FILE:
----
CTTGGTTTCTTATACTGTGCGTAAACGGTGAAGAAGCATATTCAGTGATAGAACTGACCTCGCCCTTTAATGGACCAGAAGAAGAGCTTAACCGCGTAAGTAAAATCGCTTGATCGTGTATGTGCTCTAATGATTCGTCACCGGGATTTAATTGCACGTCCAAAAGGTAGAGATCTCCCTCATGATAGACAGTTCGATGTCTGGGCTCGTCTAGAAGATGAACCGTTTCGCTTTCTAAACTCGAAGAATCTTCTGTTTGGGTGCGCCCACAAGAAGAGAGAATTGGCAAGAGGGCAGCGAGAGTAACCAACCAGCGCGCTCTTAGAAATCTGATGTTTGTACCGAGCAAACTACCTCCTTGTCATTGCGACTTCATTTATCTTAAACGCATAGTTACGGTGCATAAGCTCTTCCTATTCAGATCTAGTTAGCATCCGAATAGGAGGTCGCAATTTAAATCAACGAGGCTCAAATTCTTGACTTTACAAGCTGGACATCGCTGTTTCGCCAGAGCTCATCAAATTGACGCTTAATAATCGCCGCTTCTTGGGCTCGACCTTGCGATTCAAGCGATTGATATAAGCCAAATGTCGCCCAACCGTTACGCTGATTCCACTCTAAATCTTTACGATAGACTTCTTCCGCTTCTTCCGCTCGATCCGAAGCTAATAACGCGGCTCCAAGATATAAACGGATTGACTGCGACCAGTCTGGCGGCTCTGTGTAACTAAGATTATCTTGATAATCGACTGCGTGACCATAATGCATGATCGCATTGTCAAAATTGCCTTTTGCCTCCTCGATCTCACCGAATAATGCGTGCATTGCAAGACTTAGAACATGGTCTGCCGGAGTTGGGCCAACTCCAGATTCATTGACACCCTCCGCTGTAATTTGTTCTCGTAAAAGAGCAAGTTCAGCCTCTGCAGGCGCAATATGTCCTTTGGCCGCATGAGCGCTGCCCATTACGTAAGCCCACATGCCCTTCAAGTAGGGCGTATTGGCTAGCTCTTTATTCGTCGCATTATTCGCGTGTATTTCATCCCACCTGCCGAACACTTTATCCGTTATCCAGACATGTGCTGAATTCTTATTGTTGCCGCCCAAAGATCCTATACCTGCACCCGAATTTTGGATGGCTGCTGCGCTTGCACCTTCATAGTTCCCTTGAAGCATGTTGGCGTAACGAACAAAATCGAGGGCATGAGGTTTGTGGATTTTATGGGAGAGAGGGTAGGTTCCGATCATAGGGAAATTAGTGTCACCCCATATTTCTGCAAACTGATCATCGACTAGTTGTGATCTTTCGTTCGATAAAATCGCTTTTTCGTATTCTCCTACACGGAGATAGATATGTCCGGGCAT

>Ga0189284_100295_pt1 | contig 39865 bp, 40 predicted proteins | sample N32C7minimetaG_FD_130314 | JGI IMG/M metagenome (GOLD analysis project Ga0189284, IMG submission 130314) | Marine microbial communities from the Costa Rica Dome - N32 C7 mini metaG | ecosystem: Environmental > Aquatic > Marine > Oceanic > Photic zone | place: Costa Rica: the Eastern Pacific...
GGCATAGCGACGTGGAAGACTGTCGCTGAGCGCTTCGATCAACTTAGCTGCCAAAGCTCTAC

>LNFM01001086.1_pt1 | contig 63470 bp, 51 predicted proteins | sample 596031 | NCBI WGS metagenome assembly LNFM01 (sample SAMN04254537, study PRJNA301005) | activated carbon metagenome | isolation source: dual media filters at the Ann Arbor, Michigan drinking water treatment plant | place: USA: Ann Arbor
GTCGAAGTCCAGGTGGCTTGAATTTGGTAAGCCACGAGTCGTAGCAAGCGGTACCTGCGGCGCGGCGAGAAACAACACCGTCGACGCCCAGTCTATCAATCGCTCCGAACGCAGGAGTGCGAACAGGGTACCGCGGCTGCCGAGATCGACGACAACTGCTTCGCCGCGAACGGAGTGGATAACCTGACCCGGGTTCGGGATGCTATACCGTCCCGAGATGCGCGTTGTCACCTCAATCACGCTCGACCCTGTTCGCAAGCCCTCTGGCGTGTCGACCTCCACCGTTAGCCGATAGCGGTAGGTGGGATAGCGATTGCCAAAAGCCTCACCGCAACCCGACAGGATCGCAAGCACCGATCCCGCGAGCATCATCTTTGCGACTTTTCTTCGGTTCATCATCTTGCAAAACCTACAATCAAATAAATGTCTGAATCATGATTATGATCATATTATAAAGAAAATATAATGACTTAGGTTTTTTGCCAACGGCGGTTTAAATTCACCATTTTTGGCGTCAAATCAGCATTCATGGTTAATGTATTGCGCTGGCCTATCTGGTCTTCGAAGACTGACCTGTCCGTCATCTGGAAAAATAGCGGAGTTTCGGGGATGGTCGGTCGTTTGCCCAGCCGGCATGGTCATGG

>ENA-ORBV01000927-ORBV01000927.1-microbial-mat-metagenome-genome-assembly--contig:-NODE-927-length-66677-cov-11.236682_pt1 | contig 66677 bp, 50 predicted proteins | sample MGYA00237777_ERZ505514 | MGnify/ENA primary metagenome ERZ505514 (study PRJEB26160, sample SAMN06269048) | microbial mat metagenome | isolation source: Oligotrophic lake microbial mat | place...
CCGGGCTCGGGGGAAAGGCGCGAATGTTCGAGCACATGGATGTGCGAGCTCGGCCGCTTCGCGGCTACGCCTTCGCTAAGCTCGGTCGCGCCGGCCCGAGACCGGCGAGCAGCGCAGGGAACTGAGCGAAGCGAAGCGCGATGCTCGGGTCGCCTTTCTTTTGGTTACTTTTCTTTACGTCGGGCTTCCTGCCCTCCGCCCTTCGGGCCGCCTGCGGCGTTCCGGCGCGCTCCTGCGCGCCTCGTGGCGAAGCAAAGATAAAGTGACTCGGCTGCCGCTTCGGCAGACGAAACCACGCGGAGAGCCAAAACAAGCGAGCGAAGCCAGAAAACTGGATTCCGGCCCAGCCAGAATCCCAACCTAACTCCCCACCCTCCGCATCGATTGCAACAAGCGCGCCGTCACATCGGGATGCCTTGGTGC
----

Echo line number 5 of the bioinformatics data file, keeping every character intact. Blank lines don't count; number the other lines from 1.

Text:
GTCGAAGTCCAGGTGGCTTGAATTTGGTAAGCCACGAGTCGTAGCAAGCGGTACCTGCGGCGCGGCGAGAAACAACACCGTCGACGCCCAGTCTATCAATCGCTCCGAACGCAGGAGTGCGAACAGGGTACCGCGGCTGCCGAGATCGACGACAACTGCTTCGCCGCGAACGGAGTGGATAACCTGACCCGGGTTCGGGATGCTATACCGTCCCGAGATGCGCGTTGTCACCTCAATCACGCTCGACCCTGTTCGCAAGCCCTCTGGCGTGTCGACCTCCACCGTTAGCCGATAGCGGTAGGTGGGATAGCGATTGCCAAAAGCCTCACCGCAACCCGACAGGATCGCAAGCACCGATCCCGCGAGCATCATCTTTGCGACTTTTCTTCGGTTCATCATCTTGCAAAACCTACAATCAAATAAATGTCTGAATCATGATTATGATCATATTATAAAGAAAATATAATGACTTAGGTTTTTTGCCAACGGCGGTTTAAATTCACCATTTTTGGCGTCAAATCAGCATTCATGGTTAATGTATTGCGCTGGCCTATCTGGTCTTCGAAGACTGACCTGTCCGTCATCTGGAAAAATAGCGGAGTTTCGGGGATGGTCGGTCGTTTGCCCAGCCGGCATGGTCATGG